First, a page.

Are the Schools Accredited or Certified ? Not many trucking schools in the Oxford AL area are accredited due to the stringent process and expense to the schools. However, certification is more common and is offered by the Professional Truck Driver Institute (PTDI). A school is not required to become certified, but there are certain advantages. Potential students know that the training will be of the highest standard, and that they will receive plenty of driving time. For example, PTDI requires 44 hours of actual driving time, not simulations or ride-alongs. So if a school’s program is certified (the program, not the school is certified), students know that the curriculum and training will fulfill the very high standards set by PTDI.
How Long in Business? One clue to help determine the quality of a truck driving school is how long it has been in business. A poorly ranked or a fly by night school normally will not be in business very long, so longevity is a plus. On the other hand, even the top Oxford AL schools had to begin from their first day of training, so consider it as one of multiple qualifications. You can also find out what the school’s track record is regarding successful licensing and job placement of its graduates. If a school won’t supply those stats, look elsewhere. The schools should additionally have associations with regional and national trucking firms. Having numerous contacts not only affirms a quality reputation within the trade, but also bolsters their job assistance program for students. It also wouldn’t hurt to check with the Alabama licensing department to confirm that the CDL trucker schools you are considering are in good standing.
How Good is the Training? At a minimum, the schools must be licensed in Alabama and hire instructors that are trained and experienced. We will discuss more about the instructors in the next segment. Also, the student to instructor ratio should be no higher than 4 to 1. If it’s any higher, then students will not be receiving the individual instruction they will need. This is particularly true concerning the one-on-one instruction for behind the wheel training. And look out for any school that claims it can teach you to be a truck driver in a relatively short period of time. Learning to be a truck driver and to drive a tractor trailer professionally requires time. The majority of Oxford AL schools offer training courses that range from three weeks to as long as two months, depending on the license class or kind of vehicle.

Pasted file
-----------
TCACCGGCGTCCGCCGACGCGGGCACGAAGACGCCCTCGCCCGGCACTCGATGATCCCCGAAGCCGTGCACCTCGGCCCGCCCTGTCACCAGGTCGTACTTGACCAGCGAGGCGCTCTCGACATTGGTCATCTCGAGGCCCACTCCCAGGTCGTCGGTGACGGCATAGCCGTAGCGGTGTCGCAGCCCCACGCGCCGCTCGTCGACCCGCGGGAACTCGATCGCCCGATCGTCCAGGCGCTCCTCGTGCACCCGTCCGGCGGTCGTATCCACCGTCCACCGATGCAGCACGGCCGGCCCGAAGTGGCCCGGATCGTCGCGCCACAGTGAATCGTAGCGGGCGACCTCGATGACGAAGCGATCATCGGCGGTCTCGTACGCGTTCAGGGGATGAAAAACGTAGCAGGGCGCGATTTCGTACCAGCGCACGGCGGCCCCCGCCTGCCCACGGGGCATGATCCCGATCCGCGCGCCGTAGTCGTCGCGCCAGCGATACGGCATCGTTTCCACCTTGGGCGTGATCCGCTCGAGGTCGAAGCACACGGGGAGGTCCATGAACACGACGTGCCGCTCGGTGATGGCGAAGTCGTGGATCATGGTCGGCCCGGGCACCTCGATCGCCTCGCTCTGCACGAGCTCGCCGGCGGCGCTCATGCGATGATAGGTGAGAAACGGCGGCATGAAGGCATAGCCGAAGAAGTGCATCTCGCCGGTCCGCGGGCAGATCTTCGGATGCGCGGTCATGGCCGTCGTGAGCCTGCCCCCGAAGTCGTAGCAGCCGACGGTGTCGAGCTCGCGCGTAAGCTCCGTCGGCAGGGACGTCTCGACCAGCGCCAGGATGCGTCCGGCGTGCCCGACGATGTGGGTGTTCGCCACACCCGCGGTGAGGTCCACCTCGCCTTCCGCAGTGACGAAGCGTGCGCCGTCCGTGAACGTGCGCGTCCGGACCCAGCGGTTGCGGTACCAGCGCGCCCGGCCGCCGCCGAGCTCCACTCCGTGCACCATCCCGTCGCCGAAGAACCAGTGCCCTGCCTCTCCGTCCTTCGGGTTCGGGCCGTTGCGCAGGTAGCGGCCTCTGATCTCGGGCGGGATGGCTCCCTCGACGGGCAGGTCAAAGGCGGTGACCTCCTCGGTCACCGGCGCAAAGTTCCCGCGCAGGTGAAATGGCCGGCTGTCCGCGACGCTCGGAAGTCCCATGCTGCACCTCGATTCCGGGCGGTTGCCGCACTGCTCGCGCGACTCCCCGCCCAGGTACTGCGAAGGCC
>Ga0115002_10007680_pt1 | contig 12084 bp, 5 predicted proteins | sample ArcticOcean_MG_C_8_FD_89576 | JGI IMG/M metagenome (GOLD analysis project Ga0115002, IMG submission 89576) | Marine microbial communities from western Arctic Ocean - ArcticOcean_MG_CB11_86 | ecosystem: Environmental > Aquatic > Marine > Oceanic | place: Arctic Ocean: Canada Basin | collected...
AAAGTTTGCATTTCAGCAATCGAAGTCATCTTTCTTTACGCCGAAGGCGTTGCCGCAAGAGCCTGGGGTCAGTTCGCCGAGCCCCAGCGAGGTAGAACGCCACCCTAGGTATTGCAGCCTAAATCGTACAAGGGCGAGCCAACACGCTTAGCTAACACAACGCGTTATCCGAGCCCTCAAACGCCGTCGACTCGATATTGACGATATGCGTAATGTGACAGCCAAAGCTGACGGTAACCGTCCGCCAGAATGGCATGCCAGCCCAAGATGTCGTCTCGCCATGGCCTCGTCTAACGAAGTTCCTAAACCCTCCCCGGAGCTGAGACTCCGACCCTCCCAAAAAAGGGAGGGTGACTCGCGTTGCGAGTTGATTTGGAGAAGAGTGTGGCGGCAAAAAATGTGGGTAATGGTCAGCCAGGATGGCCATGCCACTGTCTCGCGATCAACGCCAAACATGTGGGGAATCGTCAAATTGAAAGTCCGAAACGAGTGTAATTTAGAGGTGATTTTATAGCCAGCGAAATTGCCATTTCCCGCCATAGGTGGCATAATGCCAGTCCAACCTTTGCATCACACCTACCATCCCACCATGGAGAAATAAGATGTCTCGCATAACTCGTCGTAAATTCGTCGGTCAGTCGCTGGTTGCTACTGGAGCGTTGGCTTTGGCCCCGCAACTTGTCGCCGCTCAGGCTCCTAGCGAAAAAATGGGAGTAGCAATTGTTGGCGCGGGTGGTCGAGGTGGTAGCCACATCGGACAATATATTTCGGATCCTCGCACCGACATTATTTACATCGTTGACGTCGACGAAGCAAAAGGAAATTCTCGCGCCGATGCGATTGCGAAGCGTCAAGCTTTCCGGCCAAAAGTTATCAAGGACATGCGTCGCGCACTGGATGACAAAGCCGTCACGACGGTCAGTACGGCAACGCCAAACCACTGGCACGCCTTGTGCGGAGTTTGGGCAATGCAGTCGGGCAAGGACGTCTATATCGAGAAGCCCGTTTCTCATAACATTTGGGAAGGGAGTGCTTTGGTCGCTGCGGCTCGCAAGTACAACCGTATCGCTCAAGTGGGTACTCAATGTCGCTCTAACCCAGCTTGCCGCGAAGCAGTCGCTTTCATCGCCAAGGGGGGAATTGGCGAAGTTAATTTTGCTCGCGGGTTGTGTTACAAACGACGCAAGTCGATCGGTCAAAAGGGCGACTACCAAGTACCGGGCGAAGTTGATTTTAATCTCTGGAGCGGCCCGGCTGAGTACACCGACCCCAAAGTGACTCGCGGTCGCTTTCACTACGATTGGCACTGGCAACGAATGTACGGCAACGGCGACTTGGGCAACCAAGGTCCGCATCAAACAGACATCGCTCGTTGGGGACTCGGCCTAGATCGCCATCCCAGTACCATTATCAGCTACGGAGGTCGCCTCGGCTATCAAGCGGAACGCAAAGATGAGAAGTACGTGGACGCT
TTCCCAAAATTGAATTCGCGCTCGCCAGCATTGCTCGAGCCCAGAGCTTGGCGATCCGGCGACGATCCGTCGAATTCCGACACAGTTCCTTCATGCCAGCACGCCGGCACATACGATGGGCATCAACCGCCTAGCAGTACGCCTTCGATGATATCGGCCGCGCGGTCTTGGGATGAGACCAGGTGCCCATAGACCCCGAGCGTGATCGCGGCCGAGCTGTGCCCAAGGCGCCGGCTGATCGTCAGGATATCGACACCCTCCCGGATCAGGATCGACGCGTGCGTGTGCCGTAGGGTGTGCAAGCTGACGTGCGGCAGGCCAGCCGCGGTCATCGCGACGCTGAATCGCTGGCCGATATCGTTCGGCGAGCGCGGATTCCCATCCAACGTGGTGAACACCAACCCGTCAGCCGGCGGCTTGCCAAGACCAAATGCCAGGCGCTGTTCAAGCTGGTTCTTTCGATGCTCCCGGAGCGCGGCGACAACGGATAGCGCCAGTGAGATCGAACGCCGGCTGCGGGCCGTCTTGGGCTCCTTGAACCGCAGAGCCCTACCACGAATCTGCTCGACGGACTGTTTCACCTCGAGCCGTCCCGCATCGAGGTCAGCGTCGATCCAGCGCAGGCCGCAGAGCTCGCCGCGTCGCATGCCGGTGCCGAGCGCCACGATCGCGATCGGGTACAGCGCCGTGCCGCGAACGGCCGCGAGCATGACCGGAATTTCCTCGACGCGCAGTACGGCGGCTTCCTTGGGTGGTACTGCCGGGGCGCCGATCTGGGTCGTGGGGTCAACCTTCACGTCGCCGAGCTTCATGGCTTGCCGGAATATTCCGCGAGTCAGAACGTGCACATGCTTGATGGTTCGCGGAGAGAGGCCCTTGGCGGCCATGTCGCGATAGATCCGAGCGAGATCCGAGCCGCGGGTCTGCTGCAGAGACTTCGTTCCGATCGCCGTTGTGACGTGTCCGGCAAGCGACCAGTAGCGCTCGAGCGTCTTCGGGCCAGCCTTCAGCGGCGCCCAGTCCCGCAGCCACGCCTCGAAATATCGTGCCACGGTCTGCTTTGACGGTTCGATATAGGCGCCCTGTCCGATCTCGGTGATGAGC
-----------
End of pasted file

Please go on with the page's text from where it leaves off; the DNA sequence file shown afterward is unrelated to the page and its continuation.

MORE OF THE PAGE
How Good are the Trainers? As already mentioned, it’s imperative that the instructors are qualified to teach driving techniques and experienced as both instructors and drivers. Even though a number of states have minimum driving time criteria to be certified as an instructor, the more professional driving experience a teacher has the better. It’s also vital that the teachers stay up to date with industry advancements or any new laws or changes in regulations. Evaluating teachers may be a little more intuitive than other standards, and possibly the best approach is to visit the school and speak with the instructors face to face. You can also talk to some of the students going through the training and find out if they are satisfied with the level of instruction and the teacher’s qualification to train them.